The important thing is to know that buying and selling domain names is legal, as long as the domain being sold does not infringe on the trademark rights of a third party. Today, the vast majority of domain investors operate within this legally-acceptable territory. However, in some cases a domain owner is unaware of, or chooses to ignore, the legal constraints. Fortunately, in these cases, a trademark holder has numerous channels for addressing their ownership dispute. These resources are described below.

Domain name sellers should be aware that it is their responsibility to ensure that their domain name is free from possible trademark infringements before listing it for sale. Ignorance of the law is no excuse! Use the information provided here to inform yourself about your rights and the legalities governing domain name ownership to reduce the risk that you will lose your domain. Research and verify potential trademark issues at The US Patent & Trademark Office's Trademark Electronic Search System web site.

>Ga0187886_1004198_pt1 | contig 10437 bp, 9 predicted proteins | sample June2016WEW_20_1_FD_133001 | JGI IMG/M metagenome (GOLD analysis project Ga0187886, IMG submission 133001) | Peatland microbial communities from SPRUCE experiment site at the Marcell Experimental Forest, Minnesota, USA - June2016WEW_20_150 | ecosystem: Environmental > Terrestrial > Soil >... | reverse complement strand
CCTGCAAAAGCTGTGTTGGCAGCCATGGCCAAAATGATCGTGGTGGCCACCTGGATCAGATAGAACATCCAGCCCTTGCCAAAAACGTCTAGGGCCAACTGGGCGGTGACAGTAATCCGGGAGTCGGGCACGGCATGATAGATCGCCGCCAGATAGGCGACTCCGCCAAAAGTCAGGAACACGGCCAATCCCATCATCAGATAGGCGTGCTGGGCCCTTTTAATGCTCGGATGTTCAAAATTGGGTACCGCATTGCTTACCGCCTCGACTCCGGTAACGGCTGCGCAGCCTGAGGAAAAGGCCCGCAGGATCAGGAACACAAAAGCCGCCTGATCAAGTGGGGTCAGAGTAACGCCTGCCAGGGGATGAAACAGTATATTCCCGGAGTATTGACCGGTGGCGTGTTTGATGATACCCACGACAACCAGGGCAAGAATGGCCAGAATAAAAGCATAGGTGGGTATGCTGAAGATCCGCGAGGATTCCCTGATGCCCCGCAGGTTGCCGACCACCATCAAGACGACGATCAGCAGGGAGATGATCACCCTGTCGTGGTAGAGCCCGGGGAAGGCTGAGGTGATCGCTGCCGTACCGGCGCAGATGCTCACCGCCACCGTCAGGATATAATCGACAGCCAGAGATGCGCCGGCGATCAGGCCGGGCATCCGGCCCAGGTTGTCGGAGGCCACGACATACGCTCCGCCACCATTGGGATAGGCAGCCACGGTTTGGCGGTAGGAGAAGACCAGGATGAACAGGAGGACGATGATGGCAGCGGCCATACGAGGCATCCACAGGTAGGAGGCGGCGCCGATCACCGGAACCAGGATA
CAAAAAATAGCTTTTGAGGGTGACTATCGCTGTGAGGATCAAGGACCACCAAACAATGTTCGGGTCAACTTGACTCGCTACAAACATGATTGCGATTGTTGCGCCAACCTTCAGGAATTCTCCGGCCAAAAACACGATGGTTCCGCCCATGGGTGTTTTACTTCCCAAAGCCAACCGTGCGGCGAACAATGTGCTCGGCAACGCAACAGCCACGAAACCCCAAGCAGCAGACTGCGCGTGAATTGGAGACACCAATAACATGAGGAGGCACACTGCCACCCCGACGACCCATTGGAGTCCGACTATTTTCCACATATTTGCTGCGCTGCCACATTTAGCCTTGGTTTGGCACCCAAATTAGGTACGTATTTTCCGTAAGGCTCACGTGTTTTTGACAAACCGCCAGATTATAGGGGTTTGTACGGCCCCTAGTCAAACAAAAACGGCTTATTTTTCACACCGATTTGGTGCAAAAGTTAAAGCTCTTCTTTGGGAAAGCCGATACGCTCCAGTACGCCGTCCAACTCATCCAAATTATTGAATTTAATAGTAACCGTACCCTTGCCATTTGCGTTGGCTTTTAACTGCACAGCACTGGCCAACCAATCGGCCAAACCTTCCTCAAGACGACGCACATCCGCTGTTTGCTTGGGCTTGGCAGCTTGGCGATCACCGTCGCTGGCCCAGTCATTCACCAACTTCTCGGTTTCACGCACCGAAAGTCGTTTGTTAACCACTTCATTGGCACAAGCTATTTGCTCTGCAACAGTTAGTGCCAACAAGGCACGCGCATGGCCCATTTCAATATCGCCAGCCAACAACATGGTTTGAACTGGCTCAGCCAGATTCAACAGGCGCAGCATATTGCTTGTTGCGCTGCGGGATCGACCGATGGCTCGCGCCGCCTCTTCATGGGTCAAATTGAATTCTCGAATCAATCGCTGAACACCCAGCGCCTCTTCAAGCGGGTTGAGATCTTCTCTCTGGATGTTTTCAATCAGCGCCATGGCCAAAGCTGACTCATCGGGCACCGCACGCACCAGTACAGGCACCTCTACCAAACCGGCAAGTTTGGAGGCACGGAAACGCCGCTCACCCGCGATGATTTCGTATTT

Trademark holders should be aware that possessing a trademark for a given term does not automatically mean that you have a legitimate legal claim to a domain name. Possession of a valid trademark is only one of three requirements that you need to meet to win ownership of a domain name via ICANN's Uniform Dispute Resolution Policy (UDRP), the policy governing ownership disputes for the generic TLDs (.com, .net, .org, .biz, and .info). Please take the time to inform yourself about the UDRP and other legalities governing domain names using the resources provided below.

Before you make a complaint, make sure that you have consulted a qualified trademark attorney with experience in domain names. Legal disputes should generally be considered a last option: the cost for a UDRP case is $1,500 plus legal expenses, and there is no guarantee that you will win. If you do sue and lose, your chances of then being able to purchase the domain from the current owner are greatly reduced.